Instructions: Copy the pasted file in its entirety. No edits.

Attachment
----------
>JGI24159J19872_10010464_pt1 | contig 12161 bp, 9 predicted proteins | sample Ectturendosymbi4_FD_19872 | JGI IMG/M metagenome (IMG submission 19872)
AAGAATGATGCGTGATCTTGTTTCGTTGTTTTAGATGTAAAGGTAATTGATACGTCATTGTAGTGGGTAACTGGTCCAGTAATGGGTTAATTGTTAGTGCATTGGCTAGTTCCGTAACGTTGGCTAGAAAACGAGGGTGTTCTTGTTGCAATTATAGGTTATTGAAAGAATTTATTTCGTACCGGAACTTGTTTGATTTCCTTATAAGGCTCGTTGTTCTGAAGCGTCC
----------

>JGI24159J19872_10010464_pt1 | contig 12161 bp, 9 predicted proteins | sample Ectturendosymbi4_FD_19872 | JGI IMG/M metagenome (IMG submission 19872)
AAGAATGATGCGTGATCTTGTTTCGTTGTTTTAGATGTAAAGGTAATTGATACGTCATTGTAGTGGGTAACTGGTCCAGTAATGGGTTAATTGTTAGTGCATTGGCTAGTTCCGTAACGTTGGCTAGAAAACGAGGGTGTTCTTGTTGCAATTATAGGTTATTGAAAGAATTTATTTCGTACCGGAACTTGTTTGATTTCCTTATAAGGCTCGTTGTTCTGAAGCGTCC